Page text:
Published19 hours ago
The daring prison break, the celebrity girlfriend and the escape across borders had all the elements of a fictional thriller.
But in some ways that tempting description serves to glamorise and trivialise what South African rapist and murderer Thabo Bester actually did.
While many were open-mouthed after each revelation about how this man managed to flee prison and live undetected for a year, his victims saw it a different way.
It also exposed a stunning level of official incompetence.
One of the women he attacked spoke to the BBC on condition of anonymity.
Bester, known locally as the “Facebook rapist” for using the site to lure his victims, had pretended to be an agent who was going to help her find a job in television.
“Reading his stories in the news is bringing back a lot of triggering memories,” she said.
“The escape left me triggered and traumatised.
“My only prayer is that he stays in jail and doesn’t get a chance to hurt any more people.”
He was never convicted of her rape, but in 2011 Bester was found guilty of raping and robbing two women.
A year later he was sentenced to life in prison for the rape and murder of his then girlfriend, model Nomfundo Thyulu.
Bester went by many aliases and was a charming, charismatic smooth talker – a personality that got him what he wanted.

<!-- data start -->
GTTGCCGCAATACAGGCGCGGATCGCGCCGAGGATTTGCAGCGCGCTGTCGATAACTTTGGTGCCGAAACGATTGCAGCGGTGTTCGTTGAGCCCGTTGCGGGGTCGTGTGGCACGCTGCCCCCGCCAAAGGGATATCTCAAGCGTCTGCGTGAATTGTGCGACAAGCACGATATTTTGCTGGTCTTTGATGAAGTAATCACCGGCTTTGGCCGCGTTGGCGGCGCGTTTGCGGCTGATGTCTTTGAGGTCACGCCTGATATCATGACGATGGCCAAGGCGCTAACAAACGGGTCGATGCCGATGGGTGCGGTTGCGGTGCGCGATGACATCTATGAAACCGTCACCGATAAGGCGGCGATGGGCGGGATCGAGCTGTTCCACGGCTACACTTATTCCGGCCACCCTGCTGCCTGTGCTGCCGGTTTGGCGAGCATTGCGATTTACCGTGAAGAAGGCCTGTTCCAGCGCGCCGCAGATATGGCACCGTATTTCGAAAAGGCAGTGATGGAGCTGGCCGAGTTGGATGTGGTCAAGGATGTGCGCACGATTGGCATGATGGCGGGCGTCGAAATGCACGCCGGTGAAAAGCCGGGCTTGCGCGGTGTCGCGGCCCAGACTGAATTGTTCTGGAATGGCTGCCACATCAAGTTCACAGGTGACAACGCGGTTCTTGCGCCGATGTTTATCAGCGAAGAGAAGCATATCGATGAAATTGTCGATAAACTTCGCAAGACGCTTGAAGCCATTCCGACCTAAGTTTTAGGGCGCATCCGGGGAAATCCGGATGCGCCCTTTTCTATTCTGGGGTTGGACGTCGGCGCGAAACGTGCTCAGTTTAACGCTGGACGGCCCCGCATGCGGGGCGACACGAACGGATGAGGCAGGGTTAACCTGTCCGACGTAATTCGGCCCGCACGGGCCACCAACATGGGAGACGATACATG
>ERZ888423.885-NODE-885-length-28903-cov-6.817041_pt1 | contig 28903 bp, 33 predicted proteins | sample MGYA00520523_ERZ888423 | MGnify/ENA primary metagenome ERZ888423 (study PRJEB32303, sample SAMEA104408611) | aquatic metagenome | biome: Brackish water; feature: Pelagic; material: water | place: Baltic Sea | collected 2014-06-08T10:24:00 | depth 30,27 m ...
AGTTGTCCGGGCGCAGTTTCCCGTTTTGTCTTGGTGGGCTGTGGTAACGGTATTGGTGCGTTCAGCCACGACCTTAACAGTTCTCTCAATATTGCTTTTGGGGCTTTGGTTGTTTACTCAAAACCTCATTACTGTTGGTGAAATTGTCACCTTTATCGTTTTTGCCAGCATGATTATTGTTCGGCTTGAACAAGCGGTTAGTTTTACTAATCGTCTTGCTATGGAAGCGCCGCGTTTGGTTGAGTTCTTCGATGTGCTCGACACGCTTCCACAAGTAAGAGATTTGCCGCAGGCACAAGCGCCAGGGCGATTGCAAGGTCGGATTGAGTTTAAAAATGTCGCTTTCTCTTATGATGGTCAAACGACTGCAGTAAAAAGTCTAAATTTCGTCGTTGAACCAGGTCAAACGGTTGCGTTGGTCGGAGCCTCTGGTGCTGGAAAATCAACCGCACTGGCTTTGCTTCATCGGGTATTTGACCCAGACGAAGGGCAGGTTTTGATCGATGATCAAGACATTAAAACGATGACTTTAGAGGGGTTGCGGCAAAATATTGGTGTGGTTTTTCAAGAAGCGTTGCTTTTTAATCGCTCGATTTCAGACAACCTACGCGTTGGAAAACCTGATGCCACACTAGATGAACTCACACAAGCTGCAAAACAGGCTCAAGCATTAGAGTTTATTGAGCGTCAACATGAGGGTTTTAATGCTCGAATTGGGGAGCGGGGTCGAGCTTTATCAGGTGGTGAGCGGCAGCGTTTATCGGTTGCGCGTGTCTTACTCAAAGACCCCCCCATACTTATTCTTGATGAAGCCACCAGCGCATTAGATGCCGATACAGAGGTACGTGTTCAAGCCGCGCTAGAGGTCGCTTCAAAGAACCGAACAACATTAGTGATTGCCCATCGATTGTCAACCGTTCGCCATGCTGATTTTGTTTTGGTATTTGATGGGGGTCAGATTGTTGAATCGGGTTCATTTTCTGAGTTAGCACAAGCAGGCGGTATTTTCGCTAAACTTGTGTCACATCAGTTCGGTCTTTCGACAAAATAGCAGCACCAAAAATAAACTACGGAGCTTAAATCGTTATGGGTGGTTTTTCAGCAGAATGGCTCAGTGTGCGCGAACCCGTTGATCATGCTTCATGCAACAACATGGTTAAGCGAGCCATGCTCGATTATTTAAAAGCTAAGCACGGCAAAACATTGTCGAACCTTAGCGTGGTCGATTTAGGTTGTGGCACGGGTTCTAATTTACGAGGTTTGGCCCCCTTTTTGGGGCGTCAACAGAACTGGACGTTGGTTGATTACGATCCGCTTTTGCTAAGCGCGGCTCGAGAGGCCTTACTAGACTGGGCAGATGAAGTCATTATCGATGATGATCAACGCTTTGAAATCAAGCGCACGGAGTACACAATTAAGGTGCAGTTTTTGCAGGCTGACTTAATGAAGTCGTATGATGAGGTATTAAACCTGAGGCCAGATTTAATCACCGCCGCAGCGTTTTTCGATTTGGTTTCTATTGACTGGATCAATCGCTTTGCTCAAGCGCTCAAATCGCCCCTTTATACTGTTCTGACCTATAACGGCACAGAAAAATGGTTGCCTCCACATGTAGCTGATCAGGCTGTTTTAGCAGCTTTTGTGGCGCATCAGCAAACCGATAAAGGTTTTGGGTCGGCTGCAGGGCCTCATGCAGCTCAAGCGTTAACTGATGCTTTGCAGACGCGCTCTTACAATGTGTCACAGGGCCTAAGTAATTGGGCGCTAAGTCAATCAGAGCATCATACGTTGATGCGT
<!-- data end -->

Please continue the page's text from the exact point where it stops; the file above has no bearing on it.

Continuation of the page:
But behind the charm was a cunning career criminal, a dangerous and ruthless man.
“He’s a person who clearly doesn’t really feel much remorse and has gotten worse, not better over time,” clinical psychologist Dr Gerard Labuschagne, who first met Bester in 2011, told the BBC.
“The punishment [of prison] didn’t have the effect that I guess we would like it to have had upon him.”
Dr Labuschagne interviewed Bester while working at the police’s profiling department.
He said that even 12 years ago Bester showed indications of “impression management”. He was manipulative, never fully taking responsibility for his crimes, even as he pleaded guilty.
After the conviction many in South Africa forgot about him, until the news that the man who once preyed on desperate women, enticing them with promises of job opportunities, was back living among the free.
Confirmation of his daring escape made headlines last month.
“He’s gotten worse in terms of his criminal behaviours,” Dr Labuschagne said.
“There’s something with his personality that is very different to the rest of us, and that’s never going to change.”
Last year, in the early hours of 3 May a fire broke out in an isolation cell at the Mangaung Correction Centre.
It was thought that Bester was inside.
After frantic attempts to douse the flames, the prison authority notified the police and other officials that the man in the cell was dead and that he had killed himself.
The existence of the gruesome, charred body opened the door to a series of months-long investigations about how this could have happened. These were conducted by the police, the prisons watchdog, as well as one by the firm in charge of running the prison, British multinational security company G4S.
GroundUp, a South African news agency that focuses on human rights issues, was one of the first to report on the fire at the time, to shine a light on the death. It wanted to try to get answers about how a fire had started in an isolation cell and how a prisoner had been allowed to die.